Area Forecast Discussion
Issued by NWS Columbia, SC

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000
FXUS62 KCAE 131757
AFDCAE

Area Forecast Discussion
National Weather Service Columbia SC
157 PM EDT Sun Aug 13 2017

.SYNOPSIS...
A moist atmosphere will remain over the region through much of
the forecast period. A dissipating frontal boundary remains
over the area. A surface low developing in the lower Mississippi
Valley will move along the front and into the area on Monday.
This will bring unsettled weather and chances for showers and
thunderstorms through mid next week. Expect near or slightly
below normal max temps. An upper ridge will build over the
region late in the week with warming temperatures.

Tropical Depression 8 has been designated by NHC well east of
the Bahamas. Official forecast track keeps the feature well
offshore with no impact to our forecast area.

&&

.NEAR TERM /THROUGH TONIGHT/...
The region is between weak upper troughiness over the eastern
U.S. and an east to west elongated upper ridge axis to the
south. A surface front remains stalled across the Midlands, and
has been the focus for developing showers and thunderstorms this
afternoon. It does not appear there is much in the way of an
upper trigger, but sufficient moisture combined with diurnal
heating and low level convergence along the boundary has resulted
in scattered showers and thunderstorms. Greatest activity is
currently from just south of Columbia northeastward into
Lancaster and Chesterfield counties. Storms are moving slowly
eastward. While widespread severe weather is not likely, heavy
rain is very possible with PWs above 2 inches. Gusty outflow
winds up to 40 mph are also possible. High resolution models
still indicate activity developing along a sea breeze as well,
impacting the southern counties. By late afternoon and evening,
it is possible that outflow boundaries from these two areas of
convection could lead to additional development elsewhere.
Activity will diminish after sunset, but isolated showers could
continue through late evening.

Maximum temperatures are in the lower to mid 90s today with heat
index values around 105. It will remain warm and humid overnight
with lows in the mid 70s. Patchy fog and stratus is likely by
Monday morning.

&&

.SHORT TERM /MONDAY THROUGH WEDNESDAY NIGHT/...
Weak surface front will remain stalled out over portions of the cwa
through the period. High Pwat values will also be across much
of the area, with higher amounts over 2 inches across the east.
Models still indicating a few weak shortwaves moving through the
flow aloft. Still expecting the development of scattered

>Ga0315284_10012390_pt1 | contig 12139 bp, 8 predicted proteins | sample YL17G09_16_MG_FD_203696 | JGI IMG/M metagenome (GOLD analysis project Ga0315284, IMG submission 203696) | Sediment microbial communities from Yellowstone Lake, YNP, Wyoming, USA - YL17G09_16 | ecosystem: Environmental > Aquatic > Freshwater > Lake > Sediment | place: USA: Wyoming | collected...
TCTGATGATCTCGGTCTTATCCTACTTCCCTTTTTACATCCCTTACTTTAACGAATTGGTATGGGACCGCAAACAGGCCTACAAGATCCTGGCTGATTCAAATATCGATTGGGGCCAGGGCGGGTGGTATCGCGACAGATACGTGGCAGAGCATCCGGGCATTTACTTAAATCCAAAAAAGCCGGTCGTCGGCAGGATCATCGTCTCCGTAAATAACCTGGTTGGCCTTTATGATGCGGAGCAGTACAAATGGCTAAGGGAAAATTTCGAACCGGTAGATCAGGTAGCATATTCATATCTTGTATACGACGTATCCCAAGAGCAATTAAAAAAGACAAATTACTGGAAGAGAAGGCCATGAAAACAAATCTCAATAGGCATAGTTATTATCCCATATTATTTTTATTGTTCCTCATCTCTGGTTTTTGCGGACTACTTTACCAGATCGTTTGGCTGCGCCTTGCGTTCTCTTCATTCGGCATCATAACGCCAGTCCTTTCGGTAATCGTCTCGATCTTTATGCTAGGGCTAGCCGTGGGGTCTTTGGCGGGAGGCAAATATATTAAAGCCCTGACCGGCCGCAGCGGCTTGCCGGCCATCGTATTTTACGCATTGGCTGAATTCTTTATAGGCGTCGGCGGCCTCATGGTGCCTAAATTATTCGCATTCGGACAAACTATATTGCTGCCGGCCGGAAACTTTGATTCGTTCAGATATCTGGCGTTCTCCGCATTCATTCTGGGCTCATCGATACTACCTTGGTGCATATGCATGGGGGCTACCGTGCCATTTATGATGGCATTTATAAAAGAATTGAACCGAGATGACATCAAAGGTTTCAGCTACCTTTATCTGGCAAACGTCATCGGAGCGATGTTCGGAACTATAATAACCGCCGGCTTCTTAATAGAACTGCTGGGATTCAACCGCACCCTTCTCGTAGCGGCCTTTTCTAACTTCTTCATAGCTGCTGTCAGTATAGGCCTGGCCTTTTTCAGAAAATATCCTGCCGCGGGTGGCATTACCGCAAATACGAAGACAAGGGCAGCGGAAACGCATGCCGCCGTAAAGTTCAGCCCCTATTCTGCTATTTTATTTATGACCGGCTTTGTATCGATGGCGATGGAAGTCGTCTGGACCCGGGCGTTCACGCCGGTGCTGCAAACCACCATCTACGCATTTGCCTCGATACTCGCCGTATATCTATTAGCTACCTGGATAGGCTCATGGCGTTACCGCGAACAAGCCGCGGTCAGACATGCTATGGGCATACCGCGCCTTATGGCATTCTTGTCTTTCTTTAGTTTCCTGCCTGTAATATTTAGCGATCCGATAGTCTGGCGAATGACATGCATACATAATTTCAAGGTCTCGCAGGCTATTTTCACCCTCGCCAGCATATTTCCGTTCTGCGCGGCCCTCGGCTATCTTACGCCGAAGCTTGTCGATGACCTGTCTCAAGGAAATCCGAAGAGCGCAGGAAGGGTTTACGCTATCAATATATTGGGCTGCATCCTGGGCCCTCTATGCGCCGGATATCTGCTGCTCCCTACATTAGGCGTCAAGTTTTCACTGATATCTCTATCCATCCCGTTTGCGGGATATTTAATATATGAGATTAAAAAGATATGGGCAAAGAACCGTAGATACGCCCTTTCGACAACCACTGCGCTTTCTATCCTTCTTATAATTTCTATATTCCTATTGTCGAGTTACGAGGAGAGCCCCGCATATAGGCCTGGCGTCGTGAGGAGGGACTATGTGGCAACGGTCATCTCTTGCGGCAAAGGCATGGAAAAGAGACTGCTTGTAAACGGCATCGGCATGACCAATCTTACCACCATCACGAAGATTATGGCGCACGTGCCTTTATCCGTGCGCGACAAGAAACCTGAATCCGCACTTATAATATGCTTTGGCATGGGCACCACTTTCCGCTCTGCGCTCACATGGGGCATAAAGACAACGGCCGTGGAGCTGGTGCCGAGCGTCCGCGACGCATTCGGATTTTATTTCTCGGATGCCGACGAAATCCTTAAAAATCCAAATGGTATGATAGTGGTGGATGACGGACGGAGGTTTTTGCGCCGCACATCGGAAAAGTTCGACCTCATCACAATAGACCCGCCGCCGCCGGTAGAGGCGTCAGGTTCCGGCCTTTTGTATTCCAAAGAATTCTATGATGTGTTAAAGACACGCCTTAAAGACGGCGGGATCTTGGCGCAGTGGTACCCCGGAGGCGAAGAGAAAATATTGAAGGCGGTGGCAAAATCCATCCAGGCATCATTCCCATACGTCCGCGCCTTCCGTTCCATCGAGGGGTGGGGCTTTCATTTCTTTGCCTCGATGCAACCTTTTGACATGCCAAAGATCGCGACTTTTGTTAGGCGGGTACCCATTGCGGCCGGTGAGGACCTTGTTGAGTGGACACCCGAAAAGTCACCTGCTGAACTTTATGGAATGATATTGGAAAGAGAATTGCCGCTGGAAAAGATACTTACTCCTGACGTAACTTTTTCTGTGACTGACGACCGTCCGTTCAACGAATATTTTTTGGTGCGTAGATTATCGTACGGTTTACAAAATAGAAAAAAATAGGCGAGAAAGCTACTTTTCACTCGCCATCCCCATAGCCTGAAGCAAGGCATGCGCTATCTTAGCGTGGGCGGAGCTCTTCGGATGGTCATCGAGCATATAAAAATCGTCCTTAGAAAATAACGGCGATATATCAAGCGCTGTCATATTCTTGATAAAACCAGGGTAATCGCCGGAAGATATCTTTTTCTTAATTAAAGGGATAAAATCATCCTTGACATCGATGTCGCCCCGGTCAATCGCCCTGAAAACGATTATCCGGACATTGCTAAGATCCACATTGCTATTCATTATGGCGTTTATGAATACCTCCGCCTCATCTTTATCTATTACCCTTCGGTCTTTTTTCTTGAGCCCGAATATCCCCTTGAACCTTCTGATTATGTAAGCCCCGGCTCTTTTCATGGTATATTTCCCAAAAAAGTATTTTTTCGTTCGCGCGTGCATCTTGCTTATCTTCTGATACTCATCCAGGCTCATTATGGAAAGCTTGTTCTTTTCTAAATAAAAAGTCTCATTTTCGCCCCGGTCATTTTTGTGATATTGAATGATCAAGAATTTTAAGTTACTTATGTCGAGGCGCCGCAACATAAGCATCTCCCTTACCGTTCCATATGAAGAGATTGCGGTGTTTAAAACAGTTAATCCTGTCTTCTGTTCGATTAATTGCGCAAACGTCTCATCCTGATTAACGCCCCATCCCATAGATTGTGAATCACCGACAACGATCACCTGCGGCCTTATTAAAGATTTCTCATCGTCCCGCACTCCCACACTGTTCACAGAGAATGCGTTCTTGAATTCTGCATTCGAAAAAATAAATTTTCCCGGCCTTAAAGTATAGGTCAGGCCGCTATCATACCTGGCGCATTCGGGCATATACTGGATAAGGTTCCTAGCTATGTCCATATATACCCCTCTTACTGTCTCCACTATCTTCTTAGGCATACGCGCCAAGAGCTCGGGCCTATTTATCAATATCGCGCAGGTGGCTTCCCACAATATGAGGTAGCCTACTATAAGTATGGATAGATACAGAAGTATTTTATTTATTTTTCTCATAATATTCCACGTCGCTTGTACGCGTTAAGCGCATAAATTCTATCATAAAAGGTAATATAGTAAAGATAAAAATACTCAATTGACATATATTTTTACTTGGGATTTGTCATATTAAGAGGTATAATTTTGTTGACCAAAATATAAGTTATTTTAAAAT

showers and thunderstorms by late morning, lasting into the
early evening each day. Activity becomes more isolated during
the overnight hours. Biggest issue with these showers and storms
will continue to be the threat for brief heavy rainfall,
especially with the training storms and the high moisture
content in the air. WPC keeps eastern portions of the cwa
outlooked in a marginal risk of excessive rainfall. Conditions
will remain hot and sticky each day, with afternoon high
temperatures around 90 and overnight lows in the 70s.

&&

.LONG TERM /WEDNESDAY THROUGH SUNDAY/...
Both the GFS and ECMWF in general agreement with the main upper
pattern across the southeast through the period. Upper pattern
does flatten out some through the longer term period, with some
weak ridging possible Thursday and Friday, then a weak upper
trough/weakness develops in the ridge into the weekend. Models
keeping general diurnal showers/storms in the forecast each day.
Temperatures will be on the increase, with readings rising into
the middle 90s each afternoon. With the expected moisture and
high rh values, heat index values will range from 100 to 105
each afternoon.

&&

.AVIATION /18Z SUNDAY THROUGH FRIDAY/...
Main concern will be TSRA potential this afternoon and evening.
A surface front is stalled across the Midlands. It does not
appear there will be much in the way of an upper trigger today,
but sufficient moisture combined with diurnal heating and low
level convergence along the boundary has resulted in scattered
showers and thunderstorms. Storms are developing along the
boundary that stretches across Augusta and Columbia. IFR
conditions are possible in heavy rain. Wind gusts to 30 kts are
also possible. Additional activity should develop along the sea
breeze to the southeast, and affect OGB. Storms will taper off
after sunset. Patchy fog and status and associated restrictions
can be expected Monday morning.

EXTENDED AVIATION OUTLOOK...A stalled frontal boundary will
linger during much of the period. Widespread restrictions are
likely especially due to stratus and fog during the late nights
and mornings. There will be scattered to numerous showers and
thunderstorms especially during the afternoons and evenings.

&&

.CAE WATCHES/WARNINGS/ADVISORIES...
GA...None.
SC...None.

&&

$$



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